“Christopher Columbus was the best deal maker in history. He left not knowing where he was going, and upon arriving, not knowing where he was. He returned not knowing where he had been, and did it all on borrowed money.” — Anonymous
When we think of what it means to negotiate, we ordinarily think of a give-and-take process. One party gives, the other party gets. And so it continues, until an agreement is reached. Though technically correct, that definition might send out too passive a signal about what a good negotiation entails.
A more useful definition can be found in this online etymological dictionary which states that, beginning in the mid-19th Century, the word “negotiate” acquired the meaning “to clear on horseback a hedge, fence, or other obstacle” and “originated in the hunting-field….”
This latter sense of negotiate works better because it’s more realistic and more dynamic. Negotiation is work — hard work; and it begins way before the negotiators sit down to talk. Parties on both sides of the table have obstacles, fences, and hedges to clear if they eventually intend to strike a solid deal. But don’t sweat the obstacles, fences, and hedges; negotiation is fun if you do it right.
Here are 5 important tips that will help you through the most challenging negotiations.
Legendary basketball coach John Wooden said it best: “failing to prepare is preparing to fail.” The similarity of a professionally-handled negotiation to an athletic or a musical performance — or for that matter, taking a test — is too obvious to ignore. Study all the issues. Write down what you want to achieve. Write down too what you think (or know) the other party wants. Then practice, practice, practice! Rehearse, rehearse, and rehearse! Use a mirror if you must.
Can you be blindsided during a negotiation even if you do practice? No question! But the negotiator who prepares exhaustively will be much more poised for a comeback after being surprised by the man or woman on the other side of the table. The benefits of quick recovery invariably go to the well-rehearsed player.
Learn to Handle the Word “No”
We’re all big boys and girls. We don’t always get what we want. We’ve been told “no” by parents and teachers, coaches, and prospective employers all our lives. The sound of “NO” is not an excuse to freak out during a negotiation. Handled wisely, a “no” can work to your advantage. In fact, sales trainer Elmer Letterman wrote a classic book on the subject: The Sale Begins When the Customer Says “NO.”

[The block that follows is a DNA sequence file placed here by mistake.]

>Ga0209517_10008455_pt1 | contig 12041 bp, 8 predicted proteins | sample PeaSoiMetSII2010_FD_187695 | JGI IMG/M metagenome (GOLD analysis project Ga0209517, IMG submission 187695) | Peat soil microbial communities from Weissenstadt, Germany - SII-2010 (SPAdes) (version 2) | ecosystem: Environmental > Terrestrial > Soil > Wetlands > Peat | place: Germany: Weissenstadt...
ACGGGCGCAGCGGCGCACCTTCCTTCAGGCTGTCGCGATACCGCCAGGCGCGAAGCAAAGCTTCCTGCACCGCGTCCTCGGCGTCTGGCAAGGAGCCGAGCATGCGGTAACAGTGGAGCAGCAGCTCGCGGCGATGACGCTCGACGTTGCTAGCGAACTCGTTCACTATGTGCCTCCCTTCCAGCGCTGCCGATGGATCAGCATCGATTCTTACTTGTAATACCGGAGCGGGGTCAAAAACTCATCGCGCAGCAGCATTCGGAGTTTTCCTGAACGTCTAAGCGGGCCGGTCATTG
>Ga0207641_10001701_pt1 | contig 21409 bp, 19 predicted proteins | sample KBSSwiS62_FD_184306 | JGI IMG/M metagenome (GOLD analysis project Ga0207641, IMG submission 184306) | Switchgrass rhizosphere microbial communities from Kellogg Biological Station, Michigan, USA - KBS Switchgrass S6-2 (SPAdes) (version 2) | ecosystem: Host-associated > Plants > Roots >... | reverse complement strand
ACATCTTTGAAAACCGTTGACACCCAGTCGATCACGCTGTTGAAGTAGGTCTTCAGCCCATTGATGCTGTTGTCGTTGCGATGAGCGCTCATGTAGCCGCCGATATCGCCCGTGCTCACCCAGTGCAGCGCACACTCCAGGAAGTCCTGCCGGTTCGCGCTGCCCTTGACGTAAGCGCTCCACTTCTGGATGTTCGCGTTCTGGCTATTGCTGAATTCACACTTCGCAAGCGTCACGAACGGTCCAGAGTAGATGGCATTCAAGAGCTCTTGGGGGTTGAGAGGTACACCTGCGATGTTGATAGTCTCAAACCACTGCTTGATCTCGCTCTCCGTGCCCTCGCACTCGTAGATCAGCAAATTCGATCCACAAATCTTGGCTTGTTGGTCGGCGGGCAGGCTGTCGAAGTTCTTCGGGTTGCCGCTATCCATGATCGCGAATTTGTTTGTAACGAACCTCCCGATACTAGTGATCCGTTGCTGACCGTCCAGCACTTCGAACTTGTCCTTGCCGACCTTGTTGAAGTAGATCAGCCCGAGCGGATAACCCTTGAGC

What Letterman was getting at in the title of his book is that when someone says “no,” you should consider it an invitation to learn more about what he or she is thinking. Comebacks like “may I ask why?” or “would you mind sharing your thoughts about this with me?” can work wonders, especially when the person on the other side of the table is acting defensively.
Know When to Walk Away
Yes, it’s a lyric from a Kenny Rogers song. But it should also be one of your primary rules of the road in any negotiation. There are certain conditions you simply won’t accept. There are certain forms of behavior you won’t accept. There’s a certain price you refuse to meet. You don’t have to go on and on about these limits. Just maintain them as unstated principles. In any negotiation, you’ll emerge the stronger for doing so. But if you do walk, do so with grace and dignity. That way, if the other side calls for another meeting, they already know some of your minimum conditions.
Be a 24/7 Negotiator
Think of negotiation as a mindset or a way of life. A friend of mine had what he thought was a strange-sounding European surname. He was too proud of his heritage to change it; but he wasn’t too proud to be opportunistic when dining in a fancy restaurant. He made it a point to phone in his reservation as one for “Dr. Harrison.” He wasn’t a doctor; he was a businessman. But he insisted he received preferential treatment that way when he made reservations.
If you think of negotiation as a way to strategically present your needs and requests — whether you’re shopping at the supermarket, talking with your child’s teacher, asking for tickets up front at a sporting event, or even making a major business deal — you’ll have a far better shot at coming out on top in all aspects of your life.